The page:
think AIG was the centerpiece of this for a bunch of reasons. One, it was
the biggest amount of direct money paid into a failing firm.

Two, it was so reckless -- this little operation in London taking
insurance on anything.

And, three, it later had the bonus issue, right? Which is after we
bail it out, they got the bonuses. And here`s Ben Bernanke talking about
the AIG bailout and expressing frustration and populist anger that you
never really saw out of Tim Geithner.

Take a look.


all of the things we`ve done in the last 18 months, the single one that
makes me the angriest, that gives me the most angst is the intervention of
AIG. I slammed the phone more than a few times on discussing AIG.

It`s just absolutely -- I understand why the American people are
angry. It`s absolutely unfair that taxpayer dollars are going to prop up a
company that made these terrible bets that was operating out of the sight
of regulators.


HAYES: And then here`s Timothy Geithner defending AIG in sort of
uber Geithner-iran terms. Take a look.


the failure of AIG would have been catastrophic to the stability of the
financial system. It would have had the effect of undermining confidence
in the insurance system. It would create the prospect of much greater
failure across the financial system. You would have seen much more damage
the basic value of American savings.

You had the rivets were coming off the submarine, and in that
environment, to have the largest insurance company in the world that had
written savings protection contracts to thousands, hundreds of thousands of
American households and to a bunch of state and local governments, to have
that institution fail in that environment, our judgment would have been


HAYES: All right. Who`s right?

BAROFSKY: The dishonesty of that statement we saw in the testimony
from Congress. AIG was not saved to protect savings accounts. It was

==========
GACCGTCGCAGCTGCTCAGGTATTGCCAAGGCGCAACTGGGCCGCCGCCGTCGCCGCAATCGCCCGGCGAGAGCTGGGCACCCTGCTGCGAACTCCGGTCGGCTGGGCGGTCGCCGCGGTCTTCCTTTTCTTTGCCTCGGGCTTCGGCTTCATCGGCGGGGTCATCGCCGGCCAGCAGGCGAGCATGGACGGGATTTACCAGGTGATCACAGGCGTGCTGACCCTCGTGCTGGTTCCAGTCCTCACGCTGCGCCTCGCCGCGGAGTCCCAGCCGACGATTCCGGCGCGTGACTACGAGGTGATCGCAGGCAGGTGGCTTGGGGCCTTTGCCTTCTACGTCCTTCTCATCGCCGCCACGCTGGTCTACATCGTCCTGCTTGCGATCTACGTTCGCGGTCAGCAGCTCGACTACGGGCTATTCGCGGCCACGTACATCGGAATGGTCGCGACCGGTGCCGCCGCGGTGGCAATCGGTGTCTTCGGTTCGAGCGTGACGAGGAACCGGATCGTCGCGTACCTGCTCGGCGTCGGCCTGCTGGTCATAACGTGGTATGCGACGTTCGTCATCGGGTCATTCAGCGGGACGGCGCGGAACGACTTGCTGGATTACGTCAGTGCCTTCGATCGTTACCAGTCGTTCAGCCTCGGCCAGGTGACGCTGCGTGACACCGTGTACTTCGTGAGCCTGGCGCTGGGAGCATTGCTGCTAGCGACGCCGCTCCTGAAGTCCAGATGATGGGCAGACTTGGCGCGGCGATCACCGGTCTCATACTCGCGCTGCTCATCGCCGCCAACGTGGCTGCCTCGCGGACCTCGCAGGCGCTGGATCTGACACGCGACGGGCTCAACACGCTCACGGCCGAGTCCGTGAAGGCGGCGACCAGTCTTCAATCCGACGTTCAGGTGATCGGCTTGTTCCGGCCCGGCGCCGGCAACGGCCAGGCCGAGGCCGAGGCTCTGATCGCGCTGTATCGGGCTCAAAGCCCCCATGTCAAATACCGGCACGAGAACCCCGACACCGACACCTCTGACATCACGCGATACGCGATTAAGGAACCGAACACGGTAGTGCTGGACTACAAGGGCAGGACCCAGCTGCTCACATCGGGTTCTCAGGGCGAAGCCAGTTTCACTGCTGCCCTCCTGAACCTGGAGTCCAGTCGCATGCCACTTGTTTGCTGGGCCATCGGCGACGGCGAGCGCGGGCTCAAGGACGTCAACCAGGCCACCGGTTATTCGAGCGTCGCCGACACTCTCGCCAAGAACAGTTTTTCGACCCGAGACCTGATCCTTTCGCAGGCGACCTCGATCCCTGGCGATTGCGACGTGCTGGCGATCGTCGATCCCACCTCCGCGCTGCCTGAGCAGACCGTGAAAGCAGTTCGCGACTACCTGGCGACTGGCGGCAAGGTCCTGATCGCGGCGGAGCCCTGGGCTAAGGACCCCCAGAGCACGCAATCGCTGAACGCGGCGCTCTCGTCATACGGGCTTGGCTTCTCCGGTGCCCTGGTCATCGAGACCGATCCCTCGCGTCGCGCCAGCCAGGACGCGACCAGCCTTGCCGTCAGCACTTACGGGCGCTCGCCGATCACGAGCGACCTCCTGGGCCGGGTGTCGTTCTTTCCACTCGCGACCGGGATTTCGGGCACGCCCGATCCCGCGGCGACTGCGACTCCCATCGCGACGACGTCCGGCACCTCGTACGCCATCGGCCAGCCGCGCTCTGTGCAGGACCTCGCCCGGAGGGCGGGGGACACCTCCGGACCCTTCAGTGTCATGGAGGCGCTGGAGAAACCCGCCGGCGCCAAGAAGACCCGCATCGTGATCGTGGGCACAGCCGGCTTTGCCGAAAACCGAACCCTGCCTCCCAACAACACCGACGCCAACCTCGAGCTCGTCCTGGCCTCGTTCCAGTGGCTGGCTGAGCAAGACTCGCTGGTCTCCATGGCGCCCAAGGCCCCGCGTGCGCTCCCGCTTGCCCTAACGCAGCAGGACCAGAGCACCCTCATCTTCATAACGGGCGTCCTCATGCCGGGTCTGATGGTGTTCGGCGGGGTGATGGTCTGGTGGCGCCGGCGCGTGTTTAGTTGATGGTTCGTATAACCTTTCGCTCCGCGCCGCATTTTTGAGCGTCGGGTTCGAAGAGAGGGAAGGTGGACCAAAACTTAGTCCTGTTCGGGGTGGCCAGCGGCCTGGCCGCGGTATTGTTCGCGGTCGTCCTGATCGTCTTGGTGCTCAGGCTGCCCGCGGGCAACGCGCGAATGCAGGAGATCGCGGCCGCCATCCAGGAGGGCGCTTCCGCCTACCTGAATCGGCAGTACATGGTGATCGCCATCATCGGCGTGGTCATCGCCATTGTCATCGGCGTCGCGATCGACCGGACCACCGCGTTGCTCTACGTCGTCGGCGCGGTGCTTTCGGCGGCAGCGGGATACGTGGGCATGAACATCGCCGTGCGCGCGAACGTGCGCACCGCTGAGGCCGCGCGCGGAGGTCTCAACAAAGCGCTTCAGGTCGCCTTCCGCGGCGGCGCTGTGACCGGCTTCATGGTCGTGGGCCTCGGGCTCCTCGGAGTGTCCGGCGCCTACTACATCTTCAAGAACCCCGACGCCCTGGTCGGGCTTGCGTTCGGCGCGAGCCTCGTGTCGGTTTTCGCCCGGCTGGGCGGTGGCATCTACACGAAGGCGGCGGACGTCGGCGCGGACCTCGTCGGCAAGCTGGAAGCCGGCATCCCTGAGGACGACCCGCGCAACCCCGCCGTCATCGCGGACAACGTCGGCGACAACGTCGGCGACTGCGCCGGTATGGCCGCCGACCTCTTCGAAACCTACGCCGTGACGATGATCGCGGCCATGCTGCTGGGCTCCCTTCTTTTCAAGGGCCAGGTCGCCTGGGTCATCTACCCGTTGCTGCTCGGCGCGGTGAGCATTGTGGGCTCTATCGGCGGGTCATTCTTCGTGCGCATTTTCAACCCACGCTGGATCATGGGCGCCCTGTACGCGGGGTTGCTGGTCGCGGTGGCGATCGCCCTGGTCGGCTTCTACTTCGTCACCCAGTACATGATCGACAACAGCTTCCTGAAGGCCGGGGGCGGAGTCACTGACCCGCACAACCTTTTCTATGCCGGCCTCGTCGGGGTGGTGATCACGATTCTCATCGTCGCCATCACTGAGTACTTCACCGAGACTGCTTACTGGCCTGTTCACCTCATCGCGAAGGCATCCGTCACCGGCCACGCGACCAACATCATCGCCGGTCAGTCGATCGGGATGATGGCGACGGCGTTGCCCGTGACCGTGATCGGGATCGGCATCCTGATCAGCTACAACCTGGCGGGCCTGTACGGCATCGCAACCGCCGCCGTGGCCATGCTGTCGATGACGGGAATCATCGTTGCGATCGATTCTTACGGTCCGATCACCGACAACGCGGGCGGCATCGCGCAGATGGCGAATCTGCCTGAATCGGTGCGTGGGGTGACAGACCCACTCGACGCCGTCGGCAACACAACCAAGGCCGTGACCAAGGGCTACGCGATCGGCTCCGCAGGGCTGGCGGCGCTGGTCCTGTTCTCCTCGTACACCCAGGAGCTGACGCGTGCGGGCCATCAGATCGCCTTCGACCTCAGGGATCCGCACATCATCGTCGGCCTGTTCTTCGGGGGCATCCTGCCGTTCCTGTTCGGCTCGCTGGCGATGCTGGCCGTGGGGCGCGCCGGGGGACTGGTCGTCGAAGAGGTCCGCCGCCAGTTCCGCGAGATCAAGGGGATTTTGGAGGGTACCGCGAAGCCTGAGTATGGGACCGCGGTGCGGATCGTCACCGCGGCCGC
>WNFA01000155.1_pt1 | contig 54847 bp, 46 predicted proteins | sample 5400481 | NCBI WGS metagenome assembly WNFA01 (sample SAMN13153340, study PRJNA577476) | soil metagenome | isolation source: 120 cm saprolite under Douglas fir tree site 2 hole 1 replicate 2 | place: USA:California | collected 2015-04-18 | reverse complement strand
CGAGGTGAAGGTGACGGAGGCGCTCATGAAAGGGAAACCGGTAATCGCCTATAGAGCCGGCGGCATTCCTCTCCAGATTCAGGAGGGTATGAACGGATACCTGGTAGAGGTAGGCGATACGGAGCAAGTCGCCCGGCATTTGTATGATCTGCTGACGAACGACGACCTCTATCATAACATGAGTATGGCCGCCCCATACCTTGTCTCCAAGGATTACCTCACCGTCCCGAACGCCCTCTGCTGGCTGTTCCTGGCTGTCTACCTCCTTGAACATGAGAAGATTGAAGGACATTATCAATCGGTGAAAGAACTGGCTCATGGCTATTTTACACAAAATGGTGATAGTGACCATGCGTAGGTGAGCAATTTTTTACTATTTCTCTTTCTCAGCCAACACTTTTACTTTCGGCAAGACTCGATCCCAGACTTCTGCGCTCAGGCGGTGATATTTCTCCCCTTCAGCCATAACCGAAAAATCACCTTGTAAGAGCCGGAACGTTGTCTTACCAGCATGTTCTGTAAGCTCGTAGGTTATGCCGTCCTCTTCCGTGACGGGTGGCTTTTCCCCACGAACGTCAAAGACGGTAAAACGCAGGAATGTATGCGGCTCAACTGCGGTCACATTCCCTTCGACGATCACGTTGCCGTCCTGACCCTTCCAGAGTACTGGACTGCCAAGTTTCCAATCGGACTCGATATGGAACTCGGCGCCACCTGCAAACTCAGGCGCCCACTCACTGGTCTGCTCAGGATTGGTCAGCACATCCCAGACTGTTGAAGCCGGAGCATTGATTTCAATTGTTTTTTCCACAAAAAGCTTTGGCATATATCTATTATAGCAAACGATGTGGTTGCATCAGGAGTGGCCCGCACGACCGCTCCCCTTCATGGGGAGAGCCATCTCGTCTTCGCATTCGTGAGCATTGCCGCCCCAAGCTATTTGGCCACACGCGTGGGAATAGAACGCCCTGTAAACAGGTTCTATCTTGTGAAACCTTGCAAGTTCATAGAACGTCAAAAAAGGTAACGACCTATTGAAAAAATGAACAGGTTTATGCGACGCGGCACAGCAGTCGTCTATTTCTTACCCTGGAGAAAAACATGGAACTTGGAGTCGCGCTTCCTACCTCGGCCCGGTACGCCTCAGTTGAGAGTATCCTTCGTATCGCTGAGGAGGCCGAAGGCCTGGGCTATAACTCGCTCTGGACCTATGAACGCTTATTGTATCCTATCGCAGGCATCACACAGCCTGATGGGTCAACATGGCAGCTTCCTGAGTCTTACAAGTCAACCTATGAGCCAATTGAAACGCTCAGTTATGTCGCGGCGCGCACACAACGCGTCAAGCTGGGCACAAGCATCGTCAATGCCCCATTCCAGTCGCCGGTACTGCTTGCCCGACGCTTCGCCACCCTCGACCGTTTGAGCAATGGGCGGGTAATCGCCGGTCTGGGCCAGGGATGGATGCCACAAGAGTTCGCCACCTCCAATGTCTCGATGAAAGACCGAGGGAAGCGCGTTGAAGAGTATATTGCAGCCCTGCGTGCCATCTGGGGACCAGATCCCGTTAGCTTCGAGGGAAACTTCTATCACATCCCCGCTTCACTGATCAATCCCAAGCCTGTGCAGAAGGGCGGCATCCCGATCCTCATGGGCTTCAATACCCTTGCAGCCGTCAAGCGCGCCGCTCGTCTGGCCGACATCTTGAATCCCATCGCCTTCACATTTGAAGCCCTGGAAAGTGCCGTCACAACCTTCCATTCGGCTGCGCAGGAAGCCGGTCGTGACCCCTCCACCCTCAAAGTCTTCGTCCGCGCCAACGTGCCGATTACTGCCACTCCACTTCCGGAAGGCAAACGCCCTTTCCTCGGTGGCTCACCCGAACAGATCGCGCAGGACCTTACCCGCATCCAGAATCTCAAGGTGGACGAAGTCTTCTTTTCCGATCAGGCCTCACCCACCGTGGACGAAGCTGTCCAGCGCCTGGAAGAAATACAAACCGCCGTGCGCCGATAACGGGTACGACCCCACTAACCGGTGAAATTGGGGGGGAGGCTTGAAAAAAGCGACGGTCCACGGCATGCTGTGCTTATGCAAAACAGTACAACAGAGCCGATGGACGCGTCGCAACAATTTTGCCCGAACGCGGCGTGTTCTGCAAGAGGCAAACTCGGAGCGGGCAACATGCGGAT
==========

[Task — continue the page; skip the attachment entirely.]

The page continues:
saved so that AIG could make its payments that Alexis was described


BAROFSKY: To the largest too-big-to-fail banks that has made these
insurance policies that made these reckless, counter-party bet risks on AIG
and the taxpayer was footing the bill.

And, you know, look, even Tim Geithner himself in some ways
acknowledge that was an unfair thing when he authorized his people to,
quote-unquote, "negotiate with the banks to try to have a discount, not 100
cents on the dollar buying securities at a time were worth less than half
that amount.

But it was such a half hearted, un -- you know, just terrible effort
that it didn`t go anywhere.

JOE WEISENTHAL, BUSINESSINSIDER.COM: You know, we were talking about
right before those clips, the loss of faith in society because of TARP.
But I would say that the real loss of faith in society, the risk is
economic collapse.

Here`s an example where Greece is a good analogy, where you had a
true economic collapse and basically, you know, no one`s ever come in to
help them in a real way. And it just gets worse and worse, and now, to the
point where we`re a neo-Nazi party is the third biggest party. Like there
are real consequences to letting everything fail.

GOLDSTEIN: I don`t think anyone --


GOLDSTEIN: We don`t give the banks everything they ask for, it`s
neo-Nazism. I don`t that is the choice here.

WEISENTHAL: There is like -- there is like -- when you want to talk
about loss of faith in society, what actually -- the real culprit here, it
was the collapse. It was the massive run on the banks. And we can see
what happens when that is taken with no --


BAROFSKY: That is a completely false choice, because it`s is one
thing to say we should have done nothing and let the banks fail. I mean, I
don`t think -- people do advocate that.

HAYES: There are some people who advocate that.